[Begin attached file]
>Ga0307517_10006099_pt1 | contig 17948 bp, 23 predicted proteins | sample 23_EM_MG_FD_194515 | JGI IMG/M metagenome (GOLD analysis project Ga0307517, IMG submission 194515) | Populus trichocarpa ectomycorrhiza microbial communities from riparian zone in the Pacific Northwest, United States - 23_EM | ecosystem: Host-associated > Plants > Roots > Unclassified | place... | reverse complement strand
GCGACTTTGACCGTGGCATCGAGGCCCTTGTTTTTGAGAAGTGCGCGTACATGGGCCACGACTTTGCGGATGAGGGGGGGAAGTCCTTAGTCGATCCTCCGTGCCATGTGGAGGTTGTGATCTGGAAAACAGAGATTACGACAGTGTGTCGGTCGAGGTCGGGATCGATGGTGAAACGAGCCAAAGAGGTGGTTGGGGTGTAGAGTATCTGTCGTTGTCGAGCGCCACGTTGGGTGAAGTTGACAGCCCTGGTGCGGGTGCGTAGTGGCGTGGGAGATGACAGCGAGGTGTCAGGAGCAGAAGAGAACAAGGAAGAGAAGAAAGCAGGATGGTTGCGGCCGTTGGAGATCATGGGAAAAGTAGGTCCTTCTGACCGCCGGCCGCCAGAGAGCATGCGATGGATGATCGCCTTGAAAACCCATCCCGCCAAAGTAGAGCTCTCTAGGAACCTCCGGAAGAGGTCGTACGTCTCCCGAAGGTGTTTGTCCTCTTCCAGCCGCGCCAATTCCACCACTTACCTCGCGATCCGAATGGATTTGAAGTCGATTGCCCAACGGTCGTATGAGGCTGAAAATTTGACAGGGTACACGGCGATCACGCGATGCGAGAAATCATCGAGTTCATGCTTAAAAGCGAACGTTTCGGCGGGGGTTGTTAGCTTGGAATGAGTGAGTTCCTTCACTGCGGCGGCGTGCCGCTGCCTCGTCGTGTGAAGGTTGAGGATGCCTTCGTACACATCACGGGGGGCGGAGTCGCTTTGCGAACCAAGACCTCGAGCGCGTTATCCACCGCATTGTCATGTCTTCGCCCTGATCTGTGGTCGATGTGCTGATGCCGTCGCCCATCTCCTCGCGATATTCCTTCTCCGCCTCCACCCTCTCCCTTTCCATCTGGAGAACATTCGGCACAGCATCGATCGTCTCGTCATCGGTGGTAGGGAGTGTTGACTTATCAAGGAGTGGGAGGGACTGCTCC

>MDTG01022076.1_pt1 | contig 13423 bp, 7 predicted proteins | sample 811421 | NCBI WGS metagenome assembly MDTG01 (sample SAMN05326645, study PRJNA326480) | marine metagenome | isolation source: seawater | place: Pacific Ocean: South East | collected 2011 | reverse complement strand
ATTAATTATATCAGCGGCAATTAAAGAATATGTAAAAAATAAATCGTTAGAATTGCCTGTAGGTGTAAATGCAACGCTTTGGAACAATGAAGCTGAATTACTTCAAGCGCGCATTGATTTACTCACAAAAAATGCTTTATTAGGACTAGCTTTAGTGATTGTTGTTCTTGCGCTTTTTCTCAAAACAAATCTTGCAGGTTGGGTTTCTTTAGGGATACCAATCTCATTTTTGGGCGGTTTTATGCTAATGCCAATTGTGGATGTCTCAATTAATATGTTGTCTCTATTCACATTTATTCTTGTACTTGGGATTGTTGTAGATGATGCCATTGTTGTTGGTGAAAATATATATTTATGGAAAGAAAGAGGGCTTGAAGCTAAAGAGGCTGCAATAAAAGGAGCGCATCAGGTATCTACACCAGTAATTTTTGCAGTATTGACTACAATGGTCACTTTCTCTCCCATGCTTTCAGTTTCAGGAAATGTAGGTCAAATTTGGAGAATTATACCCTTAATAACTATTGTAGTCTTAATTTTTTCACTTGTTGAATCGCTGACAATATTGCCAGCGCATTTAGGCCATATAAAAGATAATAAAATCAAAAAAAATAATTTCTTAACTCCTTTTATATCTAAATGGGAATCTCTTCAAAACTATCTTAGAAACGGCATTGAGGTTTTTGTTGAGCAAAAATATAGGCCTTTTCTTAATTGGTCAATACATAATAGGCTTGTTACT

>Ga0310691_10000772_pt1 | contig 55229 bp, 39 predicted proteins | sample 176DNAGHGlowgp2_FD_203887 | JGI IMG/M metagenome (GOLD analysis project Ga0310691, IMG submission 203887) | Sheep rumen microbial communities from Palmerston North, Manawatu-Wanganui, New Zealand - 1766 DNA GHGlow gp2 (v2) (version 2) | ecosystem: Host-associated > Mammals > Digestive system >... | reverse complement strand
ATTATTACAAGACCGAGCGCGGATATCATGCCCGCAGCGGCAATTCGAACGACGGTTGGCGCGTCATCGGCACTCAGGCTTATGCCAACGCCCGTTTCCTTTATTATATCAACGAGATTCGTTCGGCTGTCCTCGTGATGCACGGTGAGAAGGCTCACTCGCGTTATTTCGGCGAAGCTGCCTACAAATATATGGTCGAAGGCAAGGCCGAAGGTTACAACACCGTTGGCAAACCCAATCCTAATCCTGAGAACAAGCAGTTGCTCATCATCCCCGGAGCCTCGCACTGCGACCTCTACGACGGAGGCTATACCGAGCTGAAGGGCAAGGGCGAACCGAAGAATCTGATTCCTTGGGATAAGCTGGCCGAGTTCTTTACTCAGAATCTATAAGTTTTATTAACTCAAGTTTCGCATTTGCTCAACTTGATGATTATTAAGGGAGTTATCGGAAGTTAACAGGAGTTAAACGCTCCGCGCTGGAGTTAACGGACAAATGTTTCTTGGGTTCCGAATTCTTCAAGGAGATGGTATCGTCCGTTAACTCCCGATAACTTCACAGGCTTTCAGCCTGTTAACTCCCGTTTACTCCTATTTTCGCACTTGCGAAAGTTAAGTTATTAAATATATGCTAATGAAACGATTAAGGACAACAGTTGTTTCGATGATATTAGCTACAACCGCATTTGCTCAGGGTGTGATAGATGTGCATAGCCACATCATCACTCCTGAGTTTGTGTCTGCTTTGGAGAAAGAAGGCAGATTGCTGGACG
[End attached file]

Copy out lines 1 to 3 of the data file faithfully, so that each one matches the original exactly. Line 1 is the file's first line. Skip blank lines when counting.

>Ga0307517_10006099_pt1 | contig 17948 bp, 23 predicted proteins | sample 23_EM_MG_FD_194515 | JGI IMG/M metagenome (GOLD analysis project Ga0307517, IMG submission 194515) | Populus trichocarpa ectomycorrhiza microbial communities from riparian zone in the Pacific Northwest, United States - 23_EM | ecosystem: Host-associated > Plants > Roots > Unclassified | place... | reverse complement strand
GCGACTTTGACCGTGGCATCGAGGCCCTTGTTTTTGAGAAGTGCGCGTACATGGGCCACGACTTTGCGGATGAGGGGGGGAAGTCCTTAGTCGATCCTCCGTGCCATGTGGAGGTTGTGATCTGGAAAACAGAGATTACGACAGTGTGTCGGTCGAGGTCGGGATCGATGGTGAAACGAGCCAAAGAGGTGGTTGGGGTGTAGAGTATCTGTCGTTGTCGAGCGCCACGTTGGGTGAAGTTGACAGCCCTGGTGCGGGTGCGTAGTGGCGTGGGAGATGACAGCGAGGTGTCAGGAGCAGAAGAGAACAAGGAAGAGAAGAAAGCAGGATGGTTGCGGCCGTTGGAGATCATGGGAAAAGTAGGTCCTTCTGACCGCCGGCCGCCAGAGAGCATGCGATGGATGATCGCCTTGAAAACCCATCCCGCCAAAGTAGAGCTCTCTAGGAACCTCCGGAAGAGGTCGTACGTCTCCCGAAGGTGTTTGTCCTCTTCCAGCCGCGCCAATTCCACCACTTACCTCGCGATCCGAATGGATTTGAAGTCGATTGCCCAACGGTCGTATGAGGCTGAAAATTTGACAGGGTACACGGCGATCACGCGATGCGAGAAATCATCGAGTTCATGCTTAAAAGCGAACGTTTCGGCGGGGGTTGTTAGCTTGGAATGAGTGAGTTCCTTCACTGCGGCGGCGTGCCGCTGCCTCGTCGTGTGAAGGTTGAGGATGCCTTCGTACACATCACGGGGGGCGGAGTCGCTTTGCGAACCAAGACCTCGAGCGCGTTATCCACCGCATTGTCATGTCTTCGCCCTGATCTGTGGTCGATGTGCTGATGCCGTCGCCCATCTCCTCGCGATATTCCTTCTCCGCCTCCACCCTCTCCCTTTCCATCTGGAGAACATTCGGCACAGCATCGATCGTCTCGTCATCGGTGGTAGGGAGTGTTGACTTATCAAGGAGTGGGAGGGACTGCTCC

>MDTG01022076.1_pt1 | contig 13423 bp, 7 predicted proteins | sample 811421 | NCBI WGS metagenome assembly MDTG01 (sample SAMN05326645, study PRJNA326480) | marine metagenome | isolation source: seawater | place: Pacific Ocean: South East | collected 2011 | reverse complement strand